From MarineBiotech Infopages
Revision as of 16:07, 18 December 2007 by Joanne (talk | contribs)
Jump to: navigation, search

This article is recommended by the editorial team.

This article describes the features, possible effects and different types of groynes, which extend from the shore into the sea. Groynes are examples of hard shoreline protection structures which aim to protect the shoreline from coastal erosion. See also Groynes as Shore Protection.


A groyne is an active structure extending from shore into sea, most often perpendicularly or slightly obliquely to the shoreline. Adequate supply of sediment and existence of satisfactorily intensive longshore sediment transport are the sine qua non conditions of groynes efficiency.

Catching and trapping of a part of sediment moving in a surf zone (mainly in a longshore direction), as well as reduction of the sediment amount transported seawards, are the principle functions of the groyne.

As revealed by experiments, during weak and moderate wave conditions, the groynes partly dissipate energy of water motion and lead to sand accumulation in the vicinity of a shore, thus causing its accretion. Under storm waves, mainly approaching the shore perpendicularly, the role of the groynes decreases and a beach is partly washed out.

Groynes are frequently used. However, applied as a self-contained shore protection measure it is a very dubious solution. This is because of unfavourable side effects which they can cause locally. Satisfactory supply of sand and existence of longshore sediment transport are fundamental conditions for efficiency of groynes. The groins role distinctly increases if they are applied together with other (soft) shore protection measures, like artificial beach nourishment or shore nourishment.

Effects of groynes on the shoreline

Intensity and character of groynes influence on shore behaviour depend on sea water level, parameters of waves, currents and sediment supply in the surf zone, as well as a shape and inclination of the cross-shore profile.

Figure 1 Scheme of interaction of groynes, waves, currents and shore

Protection of the shore by use of one groyne only is most often inefficient. Therefore, shore protection by groynes is designed as a group comprising from a few to tens of individual structures. A scheme of a system of interacting groynes is given in Figure 1. A single groyne, besides its positive influence on the shore, causes numerous side effects, mainly in the form of coastal erosion on the lee side of the structure. In the case of a group of groynes, the above effect appears on the lee side of the whole system. The erosion is also observed in direct vicinity of the structures, particularly when waves approaching the shore perpendicularly predominate. Between the groynes, huge mass of water is accumulated which in turn leads to appearance of compensating flows along the structures, causing local erosion of the seabed. With respect to the surf zone width, during severe storms the groynes are “short” structures, with frequently occurring erosion around them, while under weak wave conditions they become “long”, thus helping in sand accumulation and widening of the beach. Loss of contact between a groyne and the shore in an unfavourable effect. In such a case, longshore flows are generated between the shoreline and the groyne root. These flows are the reason for washing out of the beach.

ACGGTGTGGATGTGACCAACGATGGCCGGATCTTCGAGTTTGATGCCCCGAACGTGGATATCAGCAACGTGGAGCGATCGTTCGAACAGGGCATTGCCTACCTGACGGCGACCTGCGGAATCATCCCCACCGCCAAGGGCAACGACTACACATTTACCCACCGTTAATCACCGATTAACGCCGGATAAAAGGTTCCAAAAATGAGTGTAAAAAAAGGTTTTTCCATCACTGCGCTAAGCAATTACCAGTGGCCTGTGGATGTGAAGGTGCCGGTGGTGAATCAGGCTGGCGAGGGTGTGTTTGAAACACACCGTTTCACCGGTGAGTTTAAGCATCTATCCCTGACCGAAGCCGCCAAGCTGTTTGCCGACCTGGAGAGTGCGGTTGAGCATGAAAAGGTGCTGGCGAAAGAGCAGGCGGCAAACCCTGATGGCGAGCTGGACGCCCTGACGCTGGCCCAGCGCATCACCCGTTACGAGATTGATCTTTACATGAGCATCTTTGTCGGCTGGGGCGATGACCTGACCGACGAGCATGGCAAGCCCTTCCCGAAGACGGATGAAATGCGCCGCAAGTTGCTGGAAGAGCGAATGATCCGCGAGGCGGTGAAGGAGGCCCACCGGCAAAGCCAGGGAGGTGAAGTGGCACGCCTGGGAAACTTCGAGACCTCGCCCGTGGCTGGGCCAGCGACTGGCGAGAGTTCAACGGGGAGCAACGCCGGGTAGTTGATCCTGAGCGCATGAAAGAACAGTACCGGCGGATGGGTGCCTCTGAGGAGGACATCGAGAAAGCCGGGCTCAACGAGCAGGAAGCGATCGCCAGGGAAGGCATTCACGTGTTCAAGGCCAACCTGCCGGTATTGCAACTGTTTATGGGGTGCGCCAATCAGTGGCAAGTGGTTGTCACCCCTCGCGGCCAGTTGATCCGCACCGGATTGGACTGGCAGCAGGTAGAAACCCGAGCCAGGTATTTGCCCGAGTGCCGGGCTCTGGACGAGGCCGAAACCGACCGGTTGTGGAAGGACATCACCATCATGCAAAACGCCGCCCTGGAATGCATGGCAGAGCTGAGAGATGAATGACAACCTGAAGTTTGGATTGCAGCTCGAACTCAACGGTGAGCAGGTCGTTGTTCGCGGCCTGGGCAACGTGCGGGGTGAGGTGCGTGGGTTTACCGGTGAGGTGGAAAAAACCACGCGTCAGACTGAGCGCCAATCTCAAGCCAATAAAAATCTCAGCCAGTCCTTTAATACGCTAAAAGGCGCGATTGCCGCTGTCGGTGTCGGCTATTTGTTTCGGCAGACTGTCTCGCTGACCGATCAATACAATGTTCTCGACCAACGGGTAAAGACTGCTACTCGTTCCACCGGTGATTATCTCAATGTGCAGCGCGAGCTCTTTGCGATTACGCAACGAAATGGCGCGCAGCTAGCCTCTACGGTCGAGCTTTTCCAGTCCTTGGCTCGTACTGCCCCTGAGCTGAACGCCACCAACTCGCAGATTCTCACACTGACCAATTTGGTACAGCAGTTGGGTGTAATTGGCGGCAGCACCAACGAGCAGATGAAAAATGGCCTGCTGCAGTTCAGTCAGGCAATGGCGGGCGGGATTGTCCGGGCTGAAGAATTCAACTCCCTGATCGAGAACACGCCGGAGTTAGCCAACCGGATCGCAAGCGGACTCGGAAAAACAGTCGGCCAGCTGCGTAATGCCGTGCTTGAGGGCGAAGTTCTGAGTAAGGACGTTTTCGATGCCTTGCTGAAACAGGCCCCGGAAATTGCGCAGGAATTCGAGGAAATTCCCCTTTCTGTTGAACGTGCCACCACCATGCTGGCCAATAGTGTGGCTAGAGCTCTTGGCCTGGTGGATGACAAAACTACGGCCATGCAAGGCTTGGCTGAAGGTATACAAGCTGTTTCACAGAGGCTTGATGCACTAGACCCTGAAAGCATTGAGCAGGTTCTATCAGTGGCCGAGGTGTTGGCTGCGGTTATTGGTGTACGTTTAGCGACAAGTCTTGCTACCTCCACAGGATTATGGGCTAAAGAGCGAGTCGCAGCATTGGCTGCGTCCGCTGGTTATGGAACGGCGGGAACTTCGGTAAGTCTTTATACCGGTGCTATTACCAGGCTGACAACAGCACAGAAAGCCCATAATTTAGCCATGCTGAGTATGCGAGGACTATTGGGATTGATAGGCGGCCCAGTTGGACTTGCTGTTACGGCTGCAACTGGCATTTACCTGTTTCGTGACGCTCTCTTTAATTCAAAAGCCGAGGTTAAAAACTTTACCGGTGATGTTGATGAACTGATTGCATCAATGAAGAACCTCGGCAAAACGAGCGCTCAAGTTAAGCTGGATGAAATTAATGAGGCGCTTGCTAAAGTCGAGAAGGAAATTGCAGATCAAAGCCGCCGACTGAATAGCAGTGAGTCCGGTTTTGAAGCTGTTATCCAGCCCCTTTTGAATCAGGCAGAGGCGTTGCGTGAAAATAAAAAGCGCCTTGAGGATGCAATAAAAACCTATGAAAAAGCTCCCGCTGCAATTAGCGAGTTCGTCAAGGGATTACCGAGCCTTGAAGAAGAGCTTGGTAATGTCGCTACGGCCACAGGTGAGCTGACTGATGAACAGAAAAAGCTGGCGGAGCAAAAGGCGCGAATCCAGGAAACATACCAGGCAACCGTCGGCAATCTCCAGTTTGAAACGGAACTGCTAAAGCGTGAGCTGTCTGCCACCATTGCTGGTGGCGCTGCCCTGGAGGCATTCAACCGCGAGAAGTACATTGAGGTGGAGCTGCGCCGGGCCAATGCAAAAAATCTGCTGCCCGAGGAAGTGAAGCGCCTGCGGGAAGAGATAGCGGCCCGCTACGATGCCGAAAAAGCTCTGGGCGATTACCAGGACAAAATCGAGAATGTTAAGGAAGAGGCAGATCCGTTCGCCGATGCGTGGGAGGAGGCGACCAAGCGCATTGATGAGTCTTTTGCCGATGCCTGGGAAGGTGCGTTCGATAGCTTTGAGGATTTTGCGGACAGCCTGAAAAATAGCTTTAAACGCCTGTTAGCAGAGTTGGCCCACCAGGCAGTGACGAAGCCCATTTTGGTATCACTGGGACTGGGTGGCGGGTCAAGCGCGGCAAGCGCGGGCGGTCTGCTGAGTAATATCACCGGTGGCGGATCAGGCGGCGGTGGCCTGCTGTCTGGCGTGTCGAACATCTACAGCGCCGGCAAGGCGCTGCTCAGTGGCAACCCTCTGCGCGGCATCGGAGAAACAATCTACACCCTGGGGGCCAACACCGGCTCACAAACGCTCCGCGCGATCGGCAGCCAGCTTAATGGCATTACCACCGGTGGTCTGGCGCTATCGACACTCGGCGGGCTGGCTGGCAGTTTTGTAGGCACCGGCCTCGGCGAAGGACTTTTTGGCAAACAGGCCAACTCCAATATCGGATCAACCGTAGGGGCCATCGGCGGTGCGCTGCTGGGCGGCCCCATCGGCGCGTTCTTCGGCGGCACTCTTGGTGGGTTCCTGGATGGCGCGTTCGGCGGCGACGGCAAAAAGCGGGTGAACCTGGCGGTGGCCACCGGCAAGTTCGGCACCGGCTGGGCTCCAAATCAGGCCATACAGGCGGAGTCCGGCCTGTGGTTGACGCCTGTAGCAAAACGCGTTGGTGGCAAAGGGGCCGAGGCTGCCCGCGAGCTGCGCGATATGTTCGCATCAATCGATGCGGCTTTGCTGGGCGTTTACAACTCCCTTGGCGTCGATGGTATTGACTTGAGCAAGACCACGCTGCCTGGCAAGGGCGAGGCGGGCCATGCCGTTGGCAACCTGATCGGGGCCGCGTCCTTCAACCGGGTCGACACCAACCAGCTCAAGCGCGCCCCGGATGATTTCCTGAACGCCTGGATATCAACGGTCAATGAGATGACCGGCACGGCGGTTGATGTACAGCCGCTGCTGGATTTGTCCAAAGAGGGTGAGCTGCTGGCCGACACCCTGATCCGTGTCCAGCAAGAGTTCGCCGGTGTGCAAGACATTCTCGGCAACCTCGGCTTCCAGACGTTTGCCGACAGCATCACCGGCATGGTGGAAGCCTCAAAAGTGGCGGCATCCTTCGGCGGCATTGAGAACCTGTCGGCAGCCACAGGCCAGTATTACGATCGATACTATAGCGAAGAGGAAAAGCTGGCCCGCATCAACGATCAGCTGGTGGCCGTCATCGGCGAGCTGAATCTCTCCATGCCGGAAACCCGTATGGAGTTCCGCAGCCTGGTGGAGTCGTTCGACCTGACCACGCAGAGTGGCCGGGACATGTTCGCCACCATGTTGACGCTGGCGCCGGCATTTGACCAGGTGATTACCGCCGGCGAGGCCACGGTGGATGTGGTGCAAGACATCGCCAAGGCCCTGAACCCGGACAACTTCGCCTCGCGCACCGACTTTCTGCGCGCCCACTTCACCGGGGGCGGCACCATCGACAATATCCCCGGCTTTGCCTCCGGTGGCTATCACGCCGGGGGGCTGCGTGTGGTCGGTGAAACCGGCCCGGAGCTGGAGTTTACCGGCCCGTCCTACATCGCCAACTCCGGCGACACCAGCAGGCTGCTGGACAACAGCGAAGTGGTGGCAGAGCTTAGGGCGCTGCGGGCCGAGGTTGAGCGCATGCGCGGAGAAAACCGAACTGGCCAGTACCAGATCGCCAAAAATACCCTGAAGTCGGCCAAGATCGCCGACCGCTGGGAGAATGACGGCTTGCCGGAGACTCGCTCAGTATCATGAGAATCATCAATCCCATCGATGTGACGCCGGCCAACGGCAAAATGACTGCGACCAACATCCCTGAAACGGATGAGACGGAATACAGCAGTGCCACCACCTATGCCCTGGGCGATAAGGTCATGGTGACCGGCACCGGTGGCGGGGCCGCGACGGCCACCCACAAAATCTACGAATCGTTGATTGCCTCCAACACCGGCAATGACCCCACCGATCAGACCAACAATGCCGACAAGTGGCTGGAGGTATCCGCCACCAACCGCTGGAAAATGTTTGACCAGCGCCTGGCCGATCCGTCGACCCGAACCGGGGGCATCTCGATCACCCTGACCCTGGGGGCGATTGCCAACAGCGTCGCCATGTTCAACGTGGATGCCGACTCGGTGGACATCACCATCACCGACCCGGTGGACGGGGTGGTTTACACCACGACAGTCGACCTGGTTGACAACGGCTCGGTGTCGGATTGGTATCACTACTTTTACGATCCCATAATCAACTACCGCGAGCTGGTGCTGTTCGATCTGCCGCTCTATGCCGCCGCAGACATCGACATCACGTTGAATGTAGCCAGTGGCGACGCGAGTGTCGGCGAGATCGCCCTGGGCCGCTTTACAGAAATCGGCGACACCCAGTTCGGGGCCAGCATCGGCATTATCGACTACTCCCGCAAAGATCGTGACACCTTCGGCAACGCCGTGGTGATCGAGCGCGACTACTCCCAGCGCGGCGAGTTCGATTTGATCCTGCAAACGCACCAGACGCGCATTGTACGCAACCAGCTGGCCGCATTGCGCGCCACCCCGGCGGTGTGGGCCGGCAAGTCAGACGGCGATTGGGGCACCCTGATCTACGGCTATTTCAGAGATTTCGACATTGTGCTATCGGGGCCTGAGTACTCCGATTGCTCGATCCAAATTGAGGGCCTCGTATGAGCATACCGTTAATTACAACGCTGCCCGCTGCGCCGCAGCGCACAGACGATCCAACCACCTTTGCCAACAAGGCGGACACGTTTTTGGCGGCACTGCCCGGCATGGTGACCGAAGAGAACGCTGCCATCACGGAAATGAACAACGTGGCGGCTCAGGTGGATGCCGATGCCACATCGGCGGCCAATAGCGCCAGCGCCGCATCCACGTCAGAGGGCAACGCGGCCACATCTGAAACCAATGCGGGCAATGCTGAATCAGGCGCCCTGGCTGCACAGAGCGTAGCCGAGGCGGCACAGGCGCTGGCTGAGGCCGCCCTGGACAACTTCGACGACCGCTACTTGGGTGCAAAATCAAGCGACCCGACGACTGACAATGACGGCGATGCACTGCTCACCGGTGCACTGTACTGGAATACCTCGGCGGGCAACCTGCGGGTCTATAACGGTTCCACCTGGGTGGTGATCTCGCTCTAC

Features of groynes

Figure 2 Types and shapes of groynes

Appropriate choice of shapes, dimensions and location of groynes is crucial for effectiveness of shore protection. Groynes length is usually related to mean width of the surf zone and on the other hand to their longshore spacing. An active length of the groyne basically increases together with the growth of wave-to-shoreline angle. While designing groynes, one should remember that they should not trap the whole longshore sediment flux. Numerous investigations and observations suggest that within optimal solutions the groynes spread seawards not further than to 40-50% of the storm surf zone width. Effectiveness of the groynes depends also on their permeability. The groynes which are either structurally permeable or submerged (permanently or during high water levels) allow more sediment to pass alongshore through them, in comparison to impermeable or high groynes[1].